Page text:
Following the insurrection at the U.S. Capitol, guidance for educators and families to support productive conversations about traumatic events.
Encouraging shared conversations about ethical dilemmas and civic controversies in the classroom.
Advice for educators on how to extend grace and teach effectively in times of turmoil.
“We have really ceased to lay the foundation in K–12 for young people to understand democracy, be motivated to participate in it, to have the skills and tools they need to participate effectively, and as a result, enjoy participation.”
– Professor Danielle Allen, director of the Edmond J. Safra Center for Ethics
Listen to the Harvard EdCast.
Helping young people learn to use digital media — safely and productively — to make an impact on issues they care about.
In an actionable half-hour webinar, HGSE's Rick Weissbourd and guests from iCivics, CIRCLE, and the We Are America project offered fresh ideas to rethink civics in school and at home, putting student voice and equity at the center.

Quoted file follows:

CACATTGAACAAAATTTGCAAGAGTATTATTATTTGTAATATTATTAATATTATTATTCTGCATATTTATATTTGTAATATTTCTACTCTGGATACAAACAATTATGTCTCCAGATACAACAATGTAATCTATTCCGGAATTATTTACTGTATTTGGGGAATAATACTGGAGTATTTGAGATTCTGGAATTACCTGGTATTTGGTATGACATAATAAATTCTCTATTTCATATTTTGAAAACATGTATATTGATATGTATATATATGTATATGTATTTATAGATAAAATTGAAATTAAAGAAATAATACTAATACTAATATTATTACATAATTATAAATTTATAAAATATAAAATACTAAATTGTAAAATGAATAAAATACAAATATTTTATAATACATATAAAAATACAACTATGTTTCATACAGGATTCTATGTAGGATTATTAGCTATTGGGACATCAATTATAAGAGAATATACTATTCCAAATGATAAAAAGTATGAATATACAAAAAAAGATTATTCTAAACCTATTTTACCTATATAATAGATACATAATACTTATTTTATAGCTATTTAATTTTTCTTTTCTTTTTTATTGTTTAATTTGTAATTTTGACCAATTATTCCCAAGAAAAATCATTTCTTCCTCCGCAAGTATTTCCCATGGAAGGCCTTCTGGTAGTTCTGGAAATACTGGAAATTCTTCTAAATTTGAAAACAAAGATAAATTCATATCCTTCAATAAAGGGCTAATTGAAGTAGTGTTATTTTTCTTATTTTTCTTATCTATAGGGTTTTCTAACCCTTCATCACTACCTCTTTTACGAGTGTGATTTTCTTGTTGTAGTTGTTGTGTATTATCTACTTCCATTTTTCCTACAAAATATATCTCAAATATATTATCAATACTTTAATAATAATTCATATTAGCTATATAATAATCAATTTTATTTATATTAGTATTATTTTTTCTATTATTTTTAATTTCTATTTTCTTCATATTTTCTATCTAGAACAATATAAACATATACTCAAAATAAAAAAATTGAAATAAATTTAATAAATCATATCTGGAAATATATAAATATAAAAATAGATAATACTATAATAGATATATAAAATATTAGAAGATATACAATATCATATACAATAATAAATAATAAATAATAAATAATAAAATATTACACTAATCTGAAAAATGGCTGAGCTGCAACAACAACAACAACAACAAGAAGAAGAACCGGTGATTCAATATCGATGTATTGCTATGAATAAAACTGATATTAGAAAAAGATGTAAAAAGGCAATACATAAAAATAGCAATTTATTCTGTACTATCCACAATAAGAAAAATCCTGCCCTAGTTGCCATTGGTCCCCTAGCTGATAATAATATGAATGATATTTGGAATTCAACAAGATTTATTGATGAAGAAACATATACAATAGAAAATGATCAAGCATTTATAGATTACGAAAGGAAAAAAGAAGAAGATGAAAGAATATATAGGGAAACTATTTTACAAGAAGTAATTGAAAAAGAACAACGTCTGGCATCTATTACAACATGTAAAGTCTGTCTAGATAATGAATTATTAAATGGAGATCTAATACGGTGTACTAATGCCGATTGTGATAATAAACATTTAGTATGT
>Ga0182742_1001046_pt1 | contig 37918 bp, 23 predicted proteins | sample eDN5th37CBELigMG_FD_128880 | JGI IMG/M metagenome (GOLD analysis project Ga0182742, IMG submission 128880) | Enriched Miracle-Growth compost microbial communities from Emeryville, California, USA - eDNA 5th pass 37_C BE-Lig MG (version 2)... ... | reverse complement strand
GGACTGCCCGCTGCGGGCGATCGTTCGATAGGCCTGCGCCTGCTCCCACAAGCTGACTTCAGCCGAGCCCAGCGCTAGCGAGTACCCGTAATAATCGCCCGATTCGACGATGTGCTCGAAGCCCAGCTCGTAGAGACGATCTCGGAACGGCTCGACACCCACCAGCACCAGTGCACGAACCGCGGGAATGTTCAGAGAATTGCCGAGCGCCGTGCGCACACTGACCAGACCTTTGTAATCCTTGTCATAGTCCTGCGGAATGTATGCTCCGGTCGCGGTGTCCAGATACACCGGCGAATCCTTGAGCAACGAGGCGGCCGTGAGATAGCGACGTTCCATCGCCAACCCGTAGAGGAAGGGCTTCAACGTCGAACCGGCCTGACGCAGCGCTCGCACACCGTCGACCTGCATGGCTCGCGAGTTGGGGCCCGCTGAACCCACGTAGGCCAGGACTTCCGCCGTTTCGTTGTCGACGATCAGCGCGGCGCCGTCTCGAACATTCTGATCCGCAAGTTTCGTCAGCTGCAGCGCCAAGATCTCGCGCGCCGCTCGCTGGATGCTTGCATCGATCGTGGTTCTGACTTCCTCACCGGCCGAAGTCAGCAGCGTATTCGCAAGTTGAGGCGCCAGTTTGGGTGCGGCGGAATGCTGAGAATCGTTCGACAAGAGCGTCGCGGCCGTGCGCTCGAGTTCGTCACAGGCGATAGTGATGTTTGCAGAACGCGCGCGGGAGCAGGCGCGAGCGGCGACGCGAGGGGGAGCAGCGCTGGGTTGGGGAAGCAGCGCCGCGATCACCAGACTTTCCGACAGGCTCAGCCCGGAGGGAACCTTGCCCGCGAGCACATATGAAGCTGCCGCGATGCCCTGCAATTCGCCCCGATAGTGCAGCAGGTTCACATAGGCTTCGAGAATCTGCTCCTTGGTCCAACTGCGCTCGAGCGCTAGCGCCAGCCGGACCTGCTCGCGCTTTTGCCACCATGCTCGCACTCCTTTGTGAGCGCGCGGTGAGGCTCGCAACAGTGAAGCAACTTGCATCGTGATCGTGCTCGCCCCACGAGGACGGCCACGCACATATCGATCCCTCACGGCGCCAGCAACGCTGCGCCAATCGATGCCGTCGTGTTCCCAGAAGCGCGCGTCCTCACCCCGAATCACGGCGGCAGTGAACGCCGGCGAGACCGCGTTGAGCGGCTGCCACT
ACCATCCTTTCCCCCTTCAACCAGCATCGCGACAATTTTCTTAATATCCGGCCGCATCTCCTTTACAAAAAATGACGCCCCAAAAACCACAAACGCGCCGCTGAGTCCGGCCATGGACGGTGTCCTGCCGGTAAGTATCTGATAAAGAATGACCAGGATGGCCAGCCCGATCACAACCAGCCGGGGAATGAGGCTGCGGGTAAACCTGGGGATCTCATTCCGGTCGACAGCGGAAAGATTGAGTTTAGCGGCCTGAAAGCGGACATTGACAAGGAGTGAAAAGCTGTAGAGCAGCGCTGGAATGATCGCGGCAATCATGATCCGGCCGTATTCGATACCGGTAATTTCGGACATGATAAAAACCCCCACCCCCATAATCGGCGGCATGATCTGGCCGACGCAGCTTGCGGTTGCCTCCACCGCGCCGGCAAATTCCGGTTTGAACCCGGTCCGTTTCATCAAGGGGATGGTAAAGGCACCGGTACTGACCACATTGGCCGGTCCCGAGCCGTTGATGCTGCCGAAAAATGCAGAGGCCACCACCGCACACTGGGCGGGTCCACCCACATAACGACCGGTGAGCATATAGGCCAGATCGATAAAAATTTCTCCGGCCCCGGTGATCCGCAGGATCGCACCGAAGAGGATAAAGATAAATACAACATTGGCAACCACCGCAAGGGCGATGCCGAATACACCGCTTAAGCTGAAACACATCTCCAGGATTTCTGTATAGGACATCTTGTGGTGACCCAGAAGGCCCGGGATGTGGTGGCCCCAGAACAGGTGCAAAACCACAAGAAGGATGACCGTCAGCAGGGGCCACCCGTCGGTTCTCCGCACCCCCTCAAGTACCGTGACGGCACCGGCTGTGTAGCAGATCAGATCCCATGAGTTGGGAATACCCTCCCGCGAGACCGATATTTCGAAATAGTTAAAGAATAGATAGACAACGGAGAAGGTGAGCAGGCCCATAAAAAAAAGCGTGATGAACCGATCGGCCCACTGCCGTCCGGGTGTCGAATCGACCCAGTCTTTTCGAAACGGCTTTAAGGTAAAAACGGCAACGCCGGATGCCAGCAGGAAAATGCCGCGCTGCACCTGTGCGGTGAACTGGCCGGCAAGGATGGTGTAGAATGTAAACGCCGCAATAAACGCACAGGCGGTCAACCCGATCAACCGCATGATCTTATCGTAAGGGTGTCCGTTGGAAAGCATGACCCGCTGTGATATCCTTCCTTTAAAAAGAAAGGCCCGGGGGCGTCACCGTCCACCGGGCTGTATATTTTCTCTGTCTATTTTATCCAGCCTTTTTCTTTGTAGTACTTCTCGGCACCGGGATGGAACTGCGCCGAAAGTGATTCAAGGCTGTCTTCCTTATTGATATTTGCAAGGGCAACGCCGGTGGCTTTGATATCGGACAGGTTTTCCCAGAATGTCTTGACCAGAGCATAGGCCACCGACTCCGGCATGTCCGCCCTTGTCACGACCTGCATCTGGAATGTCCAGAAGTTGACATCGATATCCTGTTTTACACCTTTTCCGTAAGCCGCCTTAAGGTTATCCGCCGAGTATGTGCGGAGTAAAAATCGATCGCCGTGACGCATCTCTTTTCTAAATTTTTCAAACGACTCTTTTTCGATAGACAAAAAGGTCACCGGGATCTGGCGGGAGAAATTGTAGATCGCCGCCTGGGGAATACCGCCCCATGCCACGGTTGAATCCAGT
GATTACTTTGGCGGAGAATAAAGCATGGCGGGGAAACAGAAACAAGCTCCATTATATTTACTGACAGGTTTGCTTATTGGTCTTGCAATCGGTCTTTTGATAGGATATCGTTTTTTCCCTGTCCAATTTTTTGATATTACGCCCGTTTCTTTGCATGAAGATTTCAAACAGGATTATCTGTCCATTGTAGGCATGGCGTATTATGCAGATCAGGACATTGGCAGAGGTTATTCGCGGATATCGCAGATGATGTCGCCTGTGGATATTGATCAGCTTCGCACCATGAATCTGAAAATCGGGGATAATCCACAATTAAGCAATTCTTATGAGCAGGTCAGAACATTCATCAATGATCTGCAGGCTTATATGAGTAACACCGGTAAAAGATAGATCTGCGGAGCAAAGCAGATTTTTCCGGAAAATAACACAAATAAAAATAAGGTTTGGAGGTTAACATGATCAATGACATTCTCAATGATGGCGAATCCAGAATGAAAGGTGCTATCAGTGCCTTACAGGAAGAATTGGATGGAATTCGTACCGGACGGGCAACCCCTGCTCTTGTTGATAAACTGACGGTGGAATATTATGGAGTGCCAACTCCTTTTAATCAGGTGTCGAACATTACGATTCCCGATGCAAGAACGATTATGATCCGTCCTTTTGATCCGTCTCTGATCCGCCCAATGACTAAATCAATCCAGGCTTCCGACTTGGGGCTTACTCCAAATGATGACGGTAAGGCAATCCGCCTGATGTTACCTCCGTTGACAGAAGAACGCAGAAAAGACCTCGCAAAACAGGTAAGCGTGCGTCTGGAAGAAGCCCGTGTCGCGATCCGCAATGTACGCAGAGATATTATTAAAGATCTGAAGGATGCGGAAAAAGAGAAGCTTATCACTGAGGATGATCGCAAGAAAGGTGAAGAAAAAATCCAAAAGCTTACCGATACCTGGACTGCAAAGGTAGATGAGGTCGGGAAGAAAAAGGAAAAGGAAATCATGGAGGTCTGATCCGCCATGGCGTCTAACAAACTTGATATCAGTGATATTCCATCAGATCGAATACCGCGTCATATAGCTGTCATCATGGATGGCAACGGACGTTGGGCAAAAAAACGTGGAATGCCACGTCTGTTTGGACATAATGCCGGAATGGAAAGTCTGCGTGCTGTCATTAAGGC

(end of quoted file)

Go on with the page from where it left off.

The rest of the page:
Meira Levinson's Justice in Schools project has case studies to help educators navigate political divides and teach controversial issues in the classroom, as well as other real-life examples of ethical, civic-oriented learning experiences — including a relevant case about teaching the 2016 election.
How educators can effectively discuss politics in their classrooms and help a younger generation move past polarization.
“We’re having a harder time than usual identifying what kinds of values, beliefs, and characteristics hold us together as a nation. And even if we are able to name some shared values — democracy, equality, speech, or good government — that doesn’t mean that we have a shared understanding of what they mean. ”
– Professor Meira Levinson
HGSE's Eric Soto-Shed outlines strategies for helping students become informed, engaged, and active members of their communities.
How a new civics curriculum from Danielle Allen and her colleagues at the Democratic Knowledge Project empowers students to become democratic participants — even in a pandemic.
A new project, led by teacher Jessica Lander, Ed.M.’15 and her students, encourages students to explore their identities and share the stories of what makes them unique — and uniquely American.
The classroom as the perfect place to hone citizenship skills, say researchers at Project Zero, building a sense of community among classmates and the broader world.